Hunted (Thursday, BBC1) made a terrific start, but whether the first episode has set the standard for the next seven is another matter — a thriller, after all, has a duty to overwhelm, seduce and deceive with its opening gambit.
This series was not conceived by fluke: anyone with half an eye on Bond, Bourne, Spooks or The Girl with the Dragon Tattoo can see its pedigree, but that is no bad thing, and if its look reminds us of last year’s Scandinavian hits then so much the better. The territory is familiar — international espionage — but we never tire of spies, and these are not the double ‘O’ kind (who save the world every week) but private intelligence ‘operatives’ (who choose which side to play for).
‘Top operative’ Sam Hunter (Melissa George) is confronted, in the opening sequence, by a series of grim-faced men. Lovers? Colleagues? Targets? Who knows. She knocks most of them downstairs, kicks a few in the head and then gets shot. Why? It doesn’t matter — not yet. All we need to know for now is that Hunter’s future, like her past, will be chock-full of incident and that she’s taciturn, secretive and good at running up hills. What’s not to like?
Welcome to India (Wednesday, BBC2) is a revelation: a programme about India that has nothing to do with Britain. At last! This film does not contain the words ‘British’ or ‘Empire’ and does not feature a British presenter; it is an authentic, current guide to Indian street life, filmed by the participants with confidence and panache. We are searching for gold in the gutter-dirt of Kolkata; we are crouched in a drinking den on a beach in Mumbai; we are hawking knocked-off paperbacks to commuters in rush-hour traffic. We see resourcefulness, courage and humour that is remarkable, but this is everyday life — only we are the ones astonished. I was put in my place — and happily so — but I was also made to laugh: ‘She is my life partner,’ shrugged a man about his ‘shouty’ wife. ‘She is not my biggest headache.’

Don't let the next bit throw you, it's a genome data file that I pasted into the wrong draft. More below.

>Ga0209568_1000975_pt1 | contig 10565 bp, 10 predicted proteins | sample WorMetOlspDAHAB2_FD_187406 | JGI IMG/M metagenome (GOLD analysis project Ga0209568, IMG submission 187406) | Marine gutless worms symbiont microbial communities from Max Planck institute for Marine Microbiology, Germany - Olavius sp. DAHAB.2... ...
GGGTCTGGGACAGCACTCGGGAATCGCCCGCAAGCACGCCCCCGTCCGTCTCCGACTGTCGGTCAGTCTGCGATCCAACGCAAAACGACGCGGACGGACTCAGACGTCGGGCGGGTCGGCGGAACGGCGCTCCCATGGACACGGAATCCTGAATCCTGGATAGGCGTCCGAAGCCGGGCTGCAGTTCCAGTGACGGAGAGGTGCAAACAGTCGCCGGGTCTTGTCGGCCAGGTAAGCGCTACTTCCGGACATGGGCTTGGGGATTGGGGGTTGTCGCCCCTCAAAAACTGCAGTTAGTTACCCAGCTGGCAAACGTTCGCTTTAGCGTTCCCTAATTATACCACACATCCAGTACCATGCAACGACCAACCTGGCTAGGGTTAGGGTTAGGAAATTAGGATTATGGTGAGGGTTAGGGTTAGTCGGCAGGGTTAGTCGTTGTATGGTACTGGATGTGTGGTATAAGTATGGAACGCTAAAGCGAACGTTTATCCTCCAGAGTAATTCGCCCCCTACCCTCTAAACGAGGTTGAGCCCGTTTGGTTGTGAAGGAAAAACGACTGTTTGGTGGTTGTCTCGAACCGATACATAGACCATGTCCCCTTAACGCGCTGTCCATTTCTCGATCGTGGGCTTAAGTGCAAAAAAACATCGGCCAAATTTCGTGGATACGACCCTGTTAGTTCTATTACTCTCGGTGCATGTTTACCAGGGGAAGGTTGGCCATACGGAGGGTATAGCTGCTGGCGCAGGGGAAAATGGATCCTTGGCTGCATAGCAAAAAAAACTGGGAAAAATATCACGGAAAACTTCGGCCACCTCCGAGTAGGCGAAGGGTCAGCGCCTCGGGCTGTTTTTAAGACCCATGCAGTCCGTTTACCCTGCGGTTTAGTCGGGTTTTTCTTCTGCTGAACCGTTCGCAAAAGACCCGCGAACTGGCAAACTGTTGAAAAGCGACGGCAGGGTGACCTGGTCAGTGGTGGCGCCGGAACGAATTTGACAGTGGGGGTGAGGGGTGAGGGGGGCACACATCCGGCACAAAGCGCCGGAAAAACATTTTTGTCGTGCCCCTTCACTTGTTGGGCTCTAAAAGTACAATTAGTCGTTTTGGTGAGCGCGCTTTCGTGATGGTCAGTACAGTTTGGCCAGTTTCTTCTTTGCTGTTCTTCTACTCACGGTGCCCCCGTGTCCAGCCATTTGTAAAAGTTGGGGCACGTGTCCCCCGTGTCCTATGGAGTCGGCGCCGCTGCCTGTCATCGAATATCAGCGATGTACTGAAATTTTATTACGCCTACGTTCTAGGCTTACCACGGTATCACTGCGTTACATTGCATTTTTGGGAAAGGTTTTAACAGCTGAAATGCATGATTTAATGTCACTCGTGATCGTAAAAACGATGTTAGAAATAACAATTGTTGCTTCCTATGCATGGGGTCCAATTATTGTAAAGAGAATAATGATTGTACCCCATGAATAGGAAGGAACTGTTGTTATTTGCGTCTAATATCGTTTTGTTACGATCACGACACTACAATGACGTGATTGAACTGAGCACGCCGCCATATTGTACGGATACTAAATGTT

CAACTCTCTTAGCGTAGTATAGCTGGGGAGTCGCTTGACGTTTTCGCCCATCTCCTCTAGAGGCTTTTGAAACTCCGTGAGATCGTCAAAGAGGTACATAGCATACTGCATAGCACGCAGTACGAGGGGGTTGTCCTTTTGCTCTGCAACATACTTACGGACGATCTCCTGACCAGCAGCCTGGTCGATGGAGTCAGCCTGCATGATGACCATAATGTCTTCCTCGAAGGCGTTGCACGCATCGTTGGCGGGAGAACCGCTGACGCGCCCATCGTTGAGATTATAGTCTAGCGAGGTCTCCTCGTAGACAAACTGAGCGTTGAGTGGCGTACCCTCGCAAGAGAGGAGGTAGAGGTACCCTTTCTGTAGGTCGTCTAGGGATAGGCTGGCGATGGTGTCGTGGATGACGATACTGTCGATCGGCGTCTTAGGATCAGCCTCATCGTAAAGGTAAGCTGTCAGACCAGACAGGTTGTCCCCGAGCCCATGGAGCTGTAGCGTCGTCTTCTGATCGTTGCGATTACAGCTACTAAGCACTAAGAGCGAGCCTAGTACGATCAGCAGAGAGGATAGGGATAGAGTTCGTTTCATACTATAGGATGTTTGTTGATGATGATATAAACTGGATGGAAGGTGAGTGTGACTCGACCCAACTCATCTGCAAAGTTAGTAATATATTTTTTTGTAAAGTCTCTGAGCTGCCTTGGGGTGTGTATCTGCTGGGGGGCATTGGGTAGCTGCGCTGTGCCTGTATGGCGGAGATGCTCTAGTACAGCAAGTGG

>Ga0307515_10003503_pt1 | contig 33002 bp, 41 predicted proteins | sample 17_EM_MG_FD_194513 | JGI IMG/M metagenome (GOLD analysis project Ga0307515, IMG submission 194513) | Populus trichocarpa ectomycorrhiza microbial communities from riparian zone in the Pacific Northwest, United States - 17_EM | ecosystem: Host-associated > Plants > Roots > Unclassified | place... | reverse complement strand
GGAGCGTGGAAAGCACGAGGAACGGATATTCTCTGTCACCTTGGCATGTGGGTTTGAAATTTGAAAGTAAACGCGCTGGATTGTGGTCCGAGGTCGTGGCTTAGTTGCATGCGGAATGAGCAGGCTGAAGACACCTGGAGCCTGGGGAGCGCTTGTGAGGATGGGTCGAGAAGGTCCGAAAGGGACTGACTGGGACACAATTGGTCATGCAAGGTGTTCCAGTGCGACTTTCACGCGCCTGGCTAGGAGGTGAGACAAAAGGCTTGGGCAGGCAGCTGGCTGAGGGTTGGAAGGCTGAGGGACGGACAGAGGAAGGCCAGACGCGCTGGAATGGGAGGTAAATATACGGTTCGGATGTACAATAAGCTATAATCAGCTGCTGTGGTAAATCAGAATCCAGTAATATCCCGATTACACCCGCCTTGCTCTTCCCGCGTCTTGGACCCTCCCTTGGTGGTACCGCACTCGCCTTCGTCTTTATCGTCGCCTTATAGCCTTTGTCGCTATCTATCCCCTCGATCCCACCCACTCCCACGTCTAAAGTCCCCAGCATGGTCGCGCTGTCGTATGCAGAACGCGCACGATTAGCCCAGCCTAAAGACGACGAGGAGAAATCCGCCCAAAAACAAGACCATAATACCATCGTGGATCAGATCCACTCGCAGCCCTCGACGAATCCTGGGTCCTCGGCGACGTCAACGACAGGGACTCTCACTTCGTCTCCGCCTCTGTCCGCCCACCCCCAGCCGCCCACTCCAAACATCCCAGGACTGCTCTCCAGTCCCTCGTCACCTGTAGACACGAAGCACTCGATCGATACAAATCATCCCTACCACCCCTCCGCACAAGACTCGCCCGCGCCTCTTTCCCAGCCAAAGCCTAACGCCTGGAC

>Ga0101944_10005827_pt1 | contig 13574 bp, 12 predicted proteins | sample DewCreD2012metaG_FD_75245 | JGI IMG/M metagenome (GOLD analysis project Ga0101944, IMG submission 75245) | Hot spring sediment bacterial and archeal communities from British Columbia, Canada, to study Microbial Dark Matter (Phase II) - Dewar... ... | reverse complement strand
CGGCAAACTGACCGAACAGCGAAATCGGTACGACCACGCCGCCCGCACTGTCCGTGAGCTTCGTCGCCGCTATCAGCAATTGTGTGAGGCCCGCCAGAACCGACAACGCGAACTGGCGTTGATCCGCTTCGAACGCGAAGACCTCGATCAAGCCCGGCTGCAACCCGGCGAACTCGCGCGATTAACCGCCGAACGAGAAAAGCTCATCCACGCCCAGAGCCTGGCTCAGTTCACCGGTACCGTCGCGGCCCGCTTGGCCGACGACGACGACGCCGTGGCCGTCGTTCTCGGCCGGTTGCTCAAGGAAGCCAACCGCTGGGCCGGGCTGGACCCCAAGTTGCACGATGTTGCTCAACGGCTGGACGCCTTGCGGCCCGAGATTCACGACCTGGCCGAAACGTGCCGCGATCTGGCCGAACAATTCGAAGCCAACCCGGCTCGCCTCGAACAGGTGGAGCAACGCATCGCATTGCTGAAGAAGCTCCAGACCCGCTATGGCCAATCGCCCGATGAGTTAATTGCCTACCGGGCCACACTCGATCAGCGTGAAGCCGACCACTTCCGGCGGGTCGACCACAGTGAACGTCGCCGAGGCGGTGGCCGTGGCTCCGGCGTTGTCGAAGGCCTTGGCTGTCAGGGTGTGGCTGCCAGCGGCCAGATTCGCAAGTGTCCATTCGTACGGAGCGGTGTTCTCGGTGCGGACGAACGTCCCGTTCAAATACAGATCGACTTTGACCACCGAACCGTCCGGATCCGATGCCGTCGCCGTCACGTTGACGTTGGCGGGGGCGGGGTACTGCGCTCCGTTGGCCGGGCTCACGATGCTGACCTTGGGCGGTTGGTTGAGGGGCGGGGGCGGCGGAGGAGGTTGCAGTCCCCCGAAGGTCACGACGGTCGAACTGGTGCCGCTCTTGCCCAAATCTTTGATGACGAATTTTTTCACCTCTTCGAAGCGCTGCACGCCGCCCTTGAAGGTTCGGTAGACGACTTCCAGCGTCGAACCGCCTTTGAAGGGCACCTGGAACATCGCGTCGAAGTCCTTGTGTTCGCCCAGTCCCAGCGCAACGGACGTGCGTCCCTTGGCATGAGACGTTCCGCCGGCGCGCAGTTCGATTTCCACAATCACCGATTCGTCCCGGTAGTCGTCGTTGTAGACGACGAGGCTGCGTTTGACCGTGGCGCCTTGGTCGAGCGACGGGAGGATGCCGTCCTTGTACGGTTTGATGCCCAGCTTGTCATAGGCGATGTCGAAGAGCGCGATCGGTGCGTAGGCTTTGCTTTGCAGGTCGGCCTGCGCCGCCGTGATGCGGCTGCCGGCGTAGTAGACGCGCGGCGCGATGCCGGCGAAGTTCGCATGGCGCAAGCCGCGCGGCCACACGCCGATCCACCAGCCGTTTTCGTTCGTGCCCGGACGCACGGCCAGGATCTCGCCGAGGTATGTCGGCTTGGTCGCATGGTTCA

I’ve become rather wary of Channel 4 — rather in the way I might be wary of a friendly yet unpredictable drunk — because while sometimes it is the best company in the room, at other times it might be tiresome, dull or downright crazed. Helpfully, each of its presenters personifies a different mood and their programmes are labelled with their names — Heston’s Mission Impossible, Kirstie’s Homemade Home or Ramsay’s Kitchen Nightmares – so that we may brace ourselves for the coming event. This early-warning system, however, has recently failed: Kevin McCloud (the self-effacing soul who has fronted Grand Designs for 13 years) is building a hut in the woods (Kevin McCloud’s Man Made Home, Sunday, Channel 4) and the programme has revealed a different Kevin. His design for an off-grid, ecofriendly cabin may be modest and wholesome, but the ambitions of his television series are positively brazen. ‘The joy of this project,’ trumpets the new Kevin, ‘is that it’s me; it’s mine; I can do what I want.’ The poor man has been kettled at Grand Designs for too long. ‘I’m having the time of my life,’ he announces. ‘Being in a wood, mucking about and lighting fires — it sets my soul on fire.’ Four hours of television from this? Four hours? ‘This is a deliberately slow project,’ Kevin boasts — but it’s the programme, not the project, that seems to be taking for ever.
Ian Hislop has taken possession of his subject — Ian Hislop’s Stiff Upper Lip (Tuesday, BBC2) — but he, by contrast, has made a virtue of restraint: he gives the appearance of being a thoughtful and principled man of learning who is struggling to contain a fit of the giggles. This is a particularly winning kind of charm — semi-smothered humour is infectious — and it makes Hislop’s Emotional History of Britain sensible and funny in just the right quantities.
To command a stiff upper lip — to employ diffidence or humour for the sake of concealing emotion — is one of our proudest national boasts, but it was only between the deaths of Nelson and Wellington that a resolute lip became, rather than merely the business of an individual, the expected characteristic of a nation. Nelson’s valour was singular, but Wellington’s was exemplary: his pristine ideals reproved the romance of the previous era and set a new standard of forbearance. So much so, in fact, that the Victorians decided Nelson could not (in the name of all that is manly) have begged Hardy for a kiss before dying. He must, instead of ‘Kiss me’, have whispered ‘Kismet’ (meaning ‘fate’). If this is the case, and Hardy misheard him, then those kisses must have come as quite a surprise.